"Near Soak" by Nooks Krannie
water is where we met. water is where you met her. the roads were broken and i was told by nurses that my knee will forever bear a milky brown evil eye. tea in sugar cups and rose paint jobs had borne a flesh, mine, on my knee. good, at least it will cover my stretch marks. it didn’t and i grew too much. i used my index finger to rummage inside my sock, under my heel, for tiny rocks when you appeared in front of me. i looked up and you were staring. before i could understand your presence, you smiled and that’s when i felt them on top of my head. rocks. broken stones, tangled in sea, roots. brown again, ugly green like a rusted corpse. i looked at you and saw your mouth move but i couldn’t hear any words, just a loud crunch getting louder. i could feel the kelp between my teeth, grained, raw, i couldn’t spit it out. why can’t i spit it out? i exhaled but there was nothing but air, i grated my teeth and bit my tongue. and more teeth, sliding. air exiting and salt. ku. i heard your name before you meant to say it.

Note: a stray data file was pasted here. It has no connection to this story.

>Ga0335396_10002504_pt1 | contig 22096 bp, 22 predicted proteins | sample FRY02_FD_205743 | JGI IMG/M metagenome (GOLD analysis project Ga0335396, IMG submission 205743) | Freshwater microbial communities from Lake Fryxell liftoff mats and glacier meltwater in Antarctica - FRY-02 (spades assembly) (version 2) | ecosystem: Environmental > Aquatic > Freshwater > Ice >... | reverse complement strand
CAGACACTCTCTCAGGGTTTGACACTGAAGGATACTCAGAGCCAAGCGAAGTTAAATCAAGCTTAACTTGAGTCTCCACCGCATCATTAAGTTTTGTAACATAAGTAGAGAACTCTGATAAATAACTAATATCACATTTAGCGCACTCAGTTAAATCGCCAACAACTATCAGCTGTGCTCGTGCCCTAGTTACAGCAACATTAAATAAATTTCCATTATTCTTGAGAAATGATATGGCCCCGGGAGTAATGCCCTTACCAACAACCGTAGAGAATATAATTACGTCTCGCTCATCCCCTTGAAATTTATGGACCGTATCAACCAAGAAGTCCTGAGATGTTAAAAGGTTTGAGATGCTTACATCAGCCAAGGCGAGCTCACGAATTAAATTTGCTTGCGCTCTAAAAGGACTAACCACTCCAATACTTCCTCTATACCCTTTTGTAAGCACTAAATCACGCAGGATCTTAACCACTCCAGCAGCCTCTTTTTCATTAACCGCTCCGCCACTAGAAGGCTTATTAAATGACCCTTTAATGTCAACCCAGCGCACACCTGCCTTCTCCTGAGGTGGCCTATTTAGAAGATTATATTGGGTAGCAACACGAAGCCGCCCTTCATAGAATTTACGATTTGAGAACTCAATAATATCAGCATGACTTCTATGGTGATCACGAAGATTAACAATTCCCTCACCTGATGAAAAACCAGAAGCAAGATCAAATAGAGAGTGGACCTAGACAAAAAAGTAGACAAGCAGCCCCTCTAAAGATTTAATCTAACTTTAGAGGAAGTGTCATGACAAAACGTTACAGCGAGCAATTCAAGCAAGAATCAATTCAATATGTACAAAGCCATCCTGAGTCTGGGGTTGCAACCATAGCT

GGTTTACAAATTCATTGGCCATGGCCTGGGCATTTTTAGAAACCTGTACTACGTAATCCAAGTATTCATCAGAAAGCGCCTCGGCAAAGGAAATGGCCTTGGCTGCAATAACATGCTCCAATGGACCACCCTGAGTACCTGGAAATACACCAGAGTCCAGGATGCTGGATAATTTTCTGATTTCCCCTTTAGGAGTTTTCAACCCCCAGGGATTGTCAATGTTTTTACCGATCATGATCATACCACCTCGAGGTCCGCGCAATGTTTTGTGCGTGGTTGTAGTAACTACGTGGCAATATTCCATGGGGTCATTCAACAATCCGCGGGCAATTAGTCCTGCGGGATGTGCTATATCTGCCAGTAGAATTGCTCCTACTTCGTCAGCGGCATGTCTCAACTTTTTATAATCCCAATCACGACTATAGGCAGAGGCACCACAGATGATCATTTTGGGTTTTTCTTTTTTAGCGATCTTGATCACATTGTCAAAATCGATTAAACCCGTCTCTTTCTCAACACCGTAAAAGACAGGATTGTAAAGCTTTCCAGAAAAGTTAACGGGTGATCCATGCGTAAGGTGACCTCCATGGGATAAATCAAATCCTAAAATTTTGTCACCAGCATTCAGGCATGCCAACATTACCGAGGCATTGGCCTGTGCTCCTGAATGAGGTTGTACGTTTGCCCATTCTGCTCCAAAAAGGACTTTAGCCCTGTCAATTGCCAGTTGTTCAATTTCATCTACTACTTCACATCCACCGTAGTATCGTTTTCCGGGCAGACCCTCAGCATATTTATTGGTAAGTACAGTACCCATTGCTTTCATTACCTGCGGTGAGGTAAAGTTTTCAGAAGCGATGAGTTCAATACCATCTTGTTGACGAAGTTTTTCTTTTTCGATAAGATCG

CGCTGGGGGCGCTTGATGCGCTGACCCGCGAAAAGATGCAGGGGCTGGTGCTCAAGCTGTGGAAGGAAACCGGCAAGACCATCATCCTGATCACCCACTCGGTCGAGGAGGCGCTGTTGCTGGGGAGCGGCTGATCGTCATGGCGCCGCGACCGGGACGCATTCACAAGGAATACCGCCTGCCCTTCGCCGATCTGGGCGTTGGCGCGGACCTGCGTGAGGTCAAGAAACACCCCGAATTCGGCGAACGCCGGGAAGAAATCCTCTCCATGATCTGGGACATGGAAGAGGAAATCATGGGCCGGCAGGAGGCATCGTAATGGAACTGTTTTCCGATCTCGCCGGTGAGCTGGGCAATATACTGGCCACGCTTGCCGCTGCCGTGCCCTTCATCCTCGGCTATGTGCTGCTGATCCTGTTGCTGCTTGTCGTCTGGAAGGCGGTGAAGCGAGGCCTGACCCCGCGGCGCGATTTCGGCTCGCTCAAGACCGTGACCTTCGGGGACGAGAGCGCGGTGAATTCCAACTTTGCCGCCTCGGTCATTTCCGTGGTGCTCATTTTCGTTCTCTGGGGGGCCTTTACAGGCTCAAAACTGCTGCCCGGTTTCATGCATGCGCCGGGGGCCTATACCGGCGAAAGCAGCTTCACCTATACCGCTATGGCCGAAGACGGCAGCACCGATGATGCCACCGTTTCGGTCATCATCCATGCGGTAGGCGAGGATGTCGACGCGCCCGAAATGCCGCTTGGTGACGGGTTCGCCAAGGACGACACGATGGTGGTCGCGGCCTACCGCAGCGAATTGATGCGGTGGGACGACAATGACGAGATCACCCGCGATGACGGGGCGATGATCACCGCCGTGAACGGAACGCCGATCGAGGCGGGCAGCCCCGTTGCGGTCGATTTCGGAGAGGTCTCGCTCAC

ask me where i live. ruffle of magazines and a soda can from the school’s vending machine. you hand it to me without saying words. cardboard paper and wooden gashes. ask me. cardboard paper and wooden gashes.
fabric of my life is fabric. giant leaves and unnatural horticulture, sewn in threads on POD anytime, any day. i saw you covered in a kingdom, no basic nerves to feel animal pain. i was almost ready to decide that i was a grown up so i showed you my shoulder. you couldn’t say anything because there was nothing good between us. you were there though. when i ran from inside the trees, i was her, running after you. i ran and ran, till she slipped in the mud and became a magazine cover, pages to play with. don’t smile and cover your eyes. i wasn’t her, not anymore. i played under a bridge of concrete, soda can slipping across my cheek, soda spilling on shoes, rocks, fizzing brown. hissing at me for $2 worth of pain.
water is where we met and still meet. at least i meet you in some form. we play games and pretend to be bigger than our muscles. a giant scoop of sand, we stand on different curves yelling and laughing. strings of precious metals bind your hand to gloss paper. we are too childish to scream into salt and hold hands. i can see tiny drops of blood on your side jaw and that’s where i’m reminded of her, in magazines and paper cuts, pouring in pseudo intervals, in echos, barely, holding your hand.